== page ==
Thu, Sep 29, 2011 - Page 1 News List

US admiral sees ‘profound’ cross-strait disparity

By William Lowther  /  Staff reporter in WASHINGTON

Admiral Robert Willard, head of the US Pacific Command, said on Tuesday there was a “profound” disparity between the combat power of China and Taiwan, and a “tremendous gap” in capability.

It was unusual for someone of his authority within the administration of US President Barack Obama to openly concede the point.

Further, he appeared to call on Beijing to reduce the size of the force it now has facing Taiwan across the Taiwan Strait.

He said that despite improved relations between China and Taiwan under the policies of President Ma Ying-jeou (馬英九), Beijing has maintained “very prominent combat power” across the Strait.

“Should that factor into China’s calculus in all of this? I think the answer is yes. I mean, it should,” Willard told reporters in Washington.

He said the US would be encouraged to see the degree of disparity in combat power reduced in order to continue to ease relations across the Strait.

The admiral said it was in the US’ interest that Taiwan remains defensible and that it has the “necessary capabilities and services to defend itself.”

“We think that enhances stability across the Strait and enables the ongoing dialogue that is occurring between the People’s Republic of China [PRC] and Taiwan,” Willard said. “The combat power that the PRC holds across the Strait and generally directs toward Taiwan is very significant.”

He said Beijing should consider whether or not such a large force was still needed.

Asked directly if he thought last week’s decision to upgrade Taiwan’s F-16A/B aircraft was sufficient to rebalance air power across the strait, Willard said it was not.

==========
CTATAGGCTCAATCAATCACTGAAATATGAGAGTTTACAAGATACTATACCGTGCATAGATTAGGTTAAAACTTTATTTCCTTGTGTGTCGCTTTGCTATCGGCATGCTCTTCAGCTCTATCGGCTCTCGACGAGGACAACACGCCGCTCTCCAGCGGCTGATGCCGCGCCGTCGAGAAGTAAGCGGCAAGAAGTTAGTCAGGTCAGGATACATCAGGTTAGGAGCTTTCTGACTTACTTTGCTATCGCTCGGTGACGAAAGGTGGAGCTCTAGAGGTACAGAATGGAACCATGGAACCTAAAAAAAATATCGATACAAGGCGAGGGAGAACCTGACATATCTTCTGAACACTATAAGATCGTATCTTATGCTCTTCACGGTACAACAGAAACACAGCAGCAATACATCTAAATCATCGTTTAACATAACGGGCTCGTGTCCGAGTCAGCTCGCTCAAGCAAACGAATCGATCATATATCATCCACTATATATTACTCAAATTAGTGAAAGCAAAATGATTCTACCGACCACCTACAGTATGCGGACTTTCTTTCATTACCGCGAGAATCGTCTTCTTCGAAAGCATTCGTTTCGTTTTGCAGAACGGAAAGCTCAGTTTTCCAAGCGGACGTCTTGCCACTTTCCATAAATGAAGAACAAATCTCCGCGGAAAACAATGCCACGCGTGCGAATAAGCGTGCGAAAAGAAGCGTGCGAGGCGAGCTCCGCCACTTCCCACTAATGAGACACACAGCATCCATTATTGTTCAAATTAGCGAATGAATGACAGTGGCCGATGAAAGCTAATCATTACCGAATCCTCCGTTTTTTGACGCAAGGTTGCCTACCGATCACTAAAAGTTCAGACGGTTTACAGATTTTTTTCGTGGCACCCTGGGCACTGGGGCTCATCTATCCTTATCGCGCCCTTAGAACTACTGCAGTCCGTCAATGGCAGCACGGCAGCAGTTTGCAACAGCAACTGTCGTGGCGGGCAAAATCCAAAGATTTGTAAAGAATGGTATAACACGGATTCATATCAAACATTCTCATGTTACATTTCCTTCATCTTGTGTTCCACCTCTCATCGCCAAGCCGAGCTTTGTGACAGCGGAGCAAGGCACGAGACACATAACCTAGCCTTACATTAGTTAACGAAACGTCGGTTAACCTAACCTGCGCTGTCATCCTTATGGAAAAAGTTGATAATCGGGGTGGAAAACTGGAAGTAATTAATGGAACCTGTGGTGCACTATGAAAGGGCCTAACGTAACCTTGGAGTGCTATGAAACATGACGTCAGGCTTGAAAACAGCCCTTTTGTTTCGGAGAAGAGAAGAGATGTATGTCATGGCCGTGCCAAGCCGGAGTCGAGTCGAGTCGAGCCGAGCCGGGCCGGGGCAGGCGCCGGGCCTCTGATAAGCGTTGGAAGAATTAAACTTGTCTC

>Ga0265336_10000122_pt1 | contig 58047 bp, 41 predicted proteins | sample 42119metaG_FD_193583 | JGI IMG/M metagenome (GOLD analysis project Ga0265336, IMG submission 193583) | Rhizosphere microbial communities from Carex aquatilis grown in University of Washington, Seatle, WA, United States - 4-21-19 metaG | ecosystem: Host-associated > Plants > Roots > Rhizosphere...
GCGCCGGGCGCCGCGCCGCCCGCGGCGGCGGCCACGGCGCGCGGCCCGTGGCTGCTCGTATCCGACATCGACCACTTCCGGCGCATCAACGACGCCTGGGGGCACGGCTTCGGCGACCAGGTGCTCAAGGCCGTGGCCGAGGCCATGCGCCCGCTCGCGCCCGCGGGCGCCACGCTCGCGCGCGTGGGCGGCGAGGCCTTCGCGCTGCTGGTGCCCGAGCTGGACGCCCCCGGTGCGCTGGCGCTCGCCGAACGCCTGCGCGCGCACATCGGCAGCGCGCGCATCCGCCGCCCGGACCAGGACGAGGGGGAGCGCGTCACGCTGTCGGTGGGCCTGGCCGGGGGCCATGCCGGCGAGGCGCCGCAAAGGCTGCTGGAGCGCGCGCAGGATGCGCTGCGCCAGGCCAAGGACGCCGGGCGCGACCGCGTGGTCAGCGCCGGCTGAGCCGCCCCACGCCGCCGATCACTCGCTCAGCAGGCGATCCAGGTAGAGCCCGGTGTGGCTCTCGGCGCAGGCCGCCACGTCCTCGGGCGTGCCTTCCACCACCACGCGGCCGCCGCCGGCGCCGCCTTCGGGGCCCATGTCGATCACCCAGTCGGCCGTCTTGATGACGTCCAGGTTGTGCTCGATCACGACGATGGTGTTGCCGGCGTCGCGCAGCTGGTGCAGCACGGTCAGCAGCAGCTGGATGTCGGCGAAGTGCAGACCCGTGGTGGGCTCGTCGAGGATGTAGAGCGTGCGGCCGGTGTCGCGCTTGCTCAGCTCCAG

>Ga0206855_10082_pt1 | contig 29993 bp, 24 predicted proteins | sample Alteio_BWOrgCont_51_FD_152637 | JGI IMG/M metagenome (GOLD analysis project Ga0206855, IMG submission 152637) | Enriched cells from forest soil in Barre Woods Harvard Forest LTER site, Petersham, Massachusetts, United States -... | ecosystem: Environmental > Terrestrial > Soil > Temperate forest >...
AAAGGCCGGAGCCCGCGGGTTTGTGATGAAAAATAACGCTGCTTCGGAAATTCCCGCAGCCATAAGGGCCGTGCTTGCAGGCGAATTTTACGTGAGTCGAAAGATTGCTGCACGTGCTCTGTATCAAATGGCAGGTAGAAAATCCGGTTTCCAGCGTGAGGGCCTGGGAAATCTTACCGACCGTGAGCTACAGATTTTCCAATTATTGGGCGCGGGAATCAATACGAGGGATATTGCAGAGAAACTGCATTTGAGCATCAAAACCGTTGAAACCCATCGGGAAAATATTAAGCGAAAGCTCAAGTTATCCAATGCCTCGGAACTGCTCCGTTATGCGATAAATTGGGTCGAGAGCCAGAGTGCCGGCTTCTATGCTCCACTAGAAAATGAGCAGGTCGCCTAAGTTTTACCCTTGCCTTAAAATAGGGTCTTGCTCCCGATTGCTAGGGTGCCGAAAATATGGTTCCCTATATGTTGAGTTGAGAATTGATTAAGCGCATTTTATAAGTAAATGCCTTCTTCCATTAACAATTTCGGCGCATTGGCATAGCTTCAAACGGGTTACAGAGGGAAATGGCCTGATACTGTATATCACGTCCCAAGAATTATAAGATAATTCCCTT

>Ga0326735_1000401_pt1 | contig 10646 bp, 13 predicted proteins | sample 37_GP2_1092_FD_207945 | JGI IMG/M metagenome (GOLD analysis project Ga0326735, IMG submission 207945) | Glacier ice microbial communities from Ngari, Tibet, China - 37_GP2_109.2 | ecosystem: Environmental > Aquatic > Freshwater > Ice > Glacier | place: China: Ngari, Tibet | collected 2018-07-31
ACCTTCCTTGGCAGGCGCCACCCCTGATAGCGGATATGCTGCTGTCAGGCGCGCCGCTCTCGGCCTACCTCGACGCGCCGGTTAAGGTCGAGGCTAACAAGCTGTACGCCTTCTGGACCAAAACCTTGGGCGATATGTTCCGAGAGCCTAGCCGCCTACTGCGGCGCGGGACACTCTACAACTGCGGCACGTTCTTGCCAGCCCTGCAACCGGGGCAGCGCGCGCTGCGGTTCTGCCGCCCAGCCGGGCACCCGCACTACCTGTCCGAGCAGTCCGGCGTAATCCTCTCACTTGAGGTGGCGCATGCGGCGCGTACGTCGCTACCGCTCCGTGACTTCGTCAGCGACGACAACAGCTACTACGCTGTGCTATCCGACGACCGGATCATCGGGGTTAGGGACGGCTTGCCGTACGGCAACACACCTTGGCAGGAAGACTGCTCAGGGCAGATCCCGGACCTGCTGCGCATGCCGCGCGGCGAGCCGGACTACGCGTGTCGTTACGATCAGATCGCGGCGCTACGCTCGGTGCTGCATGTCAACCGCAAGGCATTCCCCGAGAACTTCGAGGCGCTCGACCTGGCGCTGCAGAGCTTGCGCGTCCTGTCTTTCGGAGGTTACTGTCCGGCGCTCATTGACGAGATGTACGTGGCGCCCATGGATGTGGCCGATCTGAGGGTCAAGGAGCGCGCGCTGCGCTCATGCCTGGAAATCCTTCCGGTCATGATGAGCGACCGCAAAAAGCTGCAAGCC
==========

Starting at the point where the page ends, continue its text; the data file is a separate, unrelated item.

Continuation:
“The upgrade of F-16A/Bs is exactly the right next step to refurbish Taiwan’s air force,” Willard said. “I think it is important to recognize that Taiwan’s arms sales in and unto themselves are not going to rebalance the cross-strait elements of combat power.”

“When we look at the combat power from ballistic missiles to integrated air-missile defenses to fighter aircraft and much more that exists across the Strait, arms sales are not going to achieve a balance or rebalance of that,” he said.

He said US arms sales were intended to provide weapons and services so that Taiwan had “an inherent ability” to defend itself.

It was important, he said, that Washington and Beijing continue to have “open and frank” discussions about disagreements — including arms sales to Taiwan — but at the same time focus on areas where the two sides can advance their relationship.

Referring to a possible move by Beijing to limit military-to-military relations with the US as a protest at the latest arms sale, Willard said he was hopeful that China would recognize the need to maintain “strategic-level discussions.”

“There are too many important security issues dealing with the Asia-Pacific region and dealing with the world to allow any single disagreement between governments to stop consultations altogether,” he said.

Willard said the past year had been “pretty good” in terms of meetings and discussions between senior US and Chinese officials, and that he thought this would continue despite the latest arms deal with Taiwan.

In related developments, Geng Yansheng (耿雁生), spokesman of China’s Ministry of National Defense, said yesterday that “in light of the serious damage resulting from the US arms sale to Taiwan, planned China-US military exchanges, including high-level visits and joint exercises, will definitely be impacted.”

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